A writer’s reward

Previous topics in Rhobin’s Rounds

March Round Robin topic is suggested by Dr. Bob who wrote: My friend Anna Jacobs is a bestseller, with now 77 books published, although she is best known in Britain and Australia. She was complaining of being emotionally drained by writing a scene, and said, “Are you all sure our characters aren’t real?”

So the topic is: Are you ever emotionally drained by writing certain scenes, and how real are your characters to you?

That’s two questions, and I have entirely different reactions to them.

How real are your characters to you?
My characters are MORE real to me than the three-dimensional, material people running around on this planet. This is because by the time I am well into writing a story, I know everything about them, and actually more than they know about themselves. I know their every thought, even those they refuse to acknowledge. I know their every emotion, and can predict how they will react to any situation. I love them all, even the baddies, and thank them for having come into my world.

Even the ones very different from me are expressions of myself. At the same time, they are the fruit of a lifetime of observation. As an introverted outsider-by-choice, I have always watched other people, and learned from them, and all this information is stored away. It’s there… somewhere. So, when I want a rebellious space rock, or a cowardly hero, or a wise old lady, they come, syntheses of many people from my past.

They are also my teachers. When facing a difficult situation, I often ask myself how one of my characters — Bill Sutcliffe or Sylvia Kryz, for example — would handle it. If I make a mistake, or react badly, I compare myself to a character whose behaviour I disapprove of, and this helps me to work out how I should do things the next time.

Are you ever emotionally drained by writing certain scenes?
Not usually. It does happen. In my series, The Stories of the Ehvelen, one of my favourites is Porcupine the Inventor. He is a handsome man famous for his wisdom, strength and agility (among a strong and agile people).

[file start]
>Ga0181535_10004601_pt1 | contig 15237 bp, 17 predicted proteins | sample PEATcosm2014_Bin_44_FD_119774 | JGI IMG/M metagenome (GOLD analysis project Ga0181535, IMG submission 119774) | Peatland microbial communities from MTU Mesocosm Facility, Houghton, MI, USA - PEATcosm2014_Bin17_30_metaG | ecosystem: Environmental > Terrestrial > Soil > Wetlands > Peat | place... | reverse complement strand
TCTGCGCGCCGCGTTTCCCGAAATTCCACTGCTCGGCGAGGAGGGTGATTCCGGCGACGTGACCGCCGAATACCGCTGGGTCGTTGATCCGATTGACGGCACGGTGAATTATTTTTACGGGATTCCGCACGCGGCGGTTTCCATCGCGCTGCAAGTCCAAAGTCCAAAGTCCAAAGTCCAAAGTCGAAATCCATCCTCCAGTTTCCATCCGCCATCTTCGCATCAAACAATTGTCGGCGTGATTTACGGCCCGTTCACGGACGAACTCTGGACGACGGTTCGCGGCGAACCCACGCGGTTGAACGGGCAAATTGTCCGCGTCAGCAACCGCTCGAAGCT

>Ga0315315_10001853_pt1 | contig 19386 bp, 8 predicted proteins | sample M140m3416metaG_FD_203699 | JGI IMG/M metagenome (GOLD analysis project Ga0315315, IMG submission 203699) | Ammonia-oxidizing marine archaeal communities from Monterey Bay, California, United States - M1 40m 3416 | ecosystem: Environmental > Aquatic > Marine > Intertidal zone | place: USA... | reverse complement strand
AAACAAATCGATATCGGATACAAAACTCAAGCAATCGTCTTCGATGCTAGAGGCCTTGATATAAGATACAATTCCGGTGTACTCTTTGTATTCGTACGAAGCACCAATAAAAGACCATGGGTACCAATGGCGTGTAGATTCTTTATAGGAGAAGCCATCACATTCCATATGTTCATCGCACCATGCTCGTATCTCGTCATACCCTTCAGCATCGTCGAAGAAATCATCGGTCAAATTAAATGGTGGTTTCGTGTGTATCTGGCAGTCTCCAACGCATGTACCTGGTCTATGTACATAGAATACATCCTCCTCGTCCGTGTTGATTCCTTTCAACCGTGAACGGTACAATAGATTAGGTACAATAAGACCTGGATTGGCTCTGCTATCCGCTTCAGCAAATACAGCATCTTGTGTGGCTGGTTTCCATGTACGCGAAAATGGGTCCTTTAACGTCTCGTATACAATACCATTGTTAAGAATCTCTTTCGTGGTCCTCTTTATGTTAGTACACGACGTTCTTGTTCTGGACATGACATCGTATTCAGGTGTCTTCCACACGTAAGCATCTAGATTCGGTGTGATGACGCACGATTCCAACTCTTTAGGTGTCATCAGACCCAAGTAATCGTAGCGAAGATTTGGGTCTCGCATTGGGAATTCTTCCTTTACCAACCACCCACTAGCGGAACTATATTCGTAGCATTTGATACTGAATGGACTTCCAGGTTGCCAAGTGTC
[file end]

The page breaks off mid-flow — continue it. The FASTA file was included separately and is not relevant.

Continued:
In one scene, he is reporting to his friends about his project of tricking a group of Doshi, who are their mortal enemies. He laughs, saying, “Maybe I should become a storyteller.”

That struck me between the eyes, and floored me. As author, I was required to make it come true. Only, among the Ehvelen, storytellers are people who have terrible physical handicaps, and have gained unusual wisdom through suffering. Porcupine didn’t know, but I did, that the terrible suffering was just ahead of him. I did not want to subject him to it… but I was forced to.

I knew what was to happen. One of his inventions was a person-carrying box kite that flew above the Doshi, terrifying them, because they had a myth of the Dra Chen, a flying, fire-breathing monster. On one of his flights, his Dra Chen had to catch fire, and burn his face, blinding him and making him horrifyingly ugly.

I had the details and consequences clear in my mind. All the same, I went onto a different part of the story, and was unable write this disaster for months.

Fortunately, while writing about subsequent events, I learned from his reaction to tragedy, and was inspired by it. He did become the Third Storyteller. From being the inventor who thought up many ways of killing Doshi, he became the healer who eased the pain of others struck by tragedy.

This, however, is an exception. For the most part, a successful session of writing — writing anything — leaves me feeling great.

German kitemaker Joachim Nellisen has the right idea. Only, Porcupine RODE his dragon.

Please leave me a comment below, then visit other participants in the blog round:
A.J. Maguire
Beverley Bateman
Connie Vines
Diane Bator
Heather Haven
Helena Fairfax
Judith Copek
Kay Sisk
Marci Baun
Margaret Fieland
Rachael Kosinski
Rhobin Courtright
Skye Taylor
Victoria Chatham

About Dr Bob Rich

I am a professional grandfather. My main motivation is to transform society to create a sustainable world in which my grandchildren and their grandchildren in perpetuity can have a life, and a life worth living. This means reversing environmental idiocy that's now threatening us with extinction, and replacing culture of greed and conflict with one of compassion and cooperation.
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19 Responses to A writer’s reward

  1. okwriter says:

    An interesting twist on the topic. You say you don’t get involved, but if you can’t write en because you know what it will do to a character – You feel deeply about some characters. Loved the description of what you had to do to him.

    Liked by 1 person

  2. Dr. Bob–it was like I heard the open chords of Beethoven’s Fifth symphony (that forbidding dun dun dun DUNNNN) when you realized what would happen to your character. I kind of love those moments. You didn’t plan it at all, but it makes perfect sense.

    Liked by 1 person

  3. Dr Bob Rich says:

    Thank you, Skye. I look for public domain pics too, but yours are particularly good.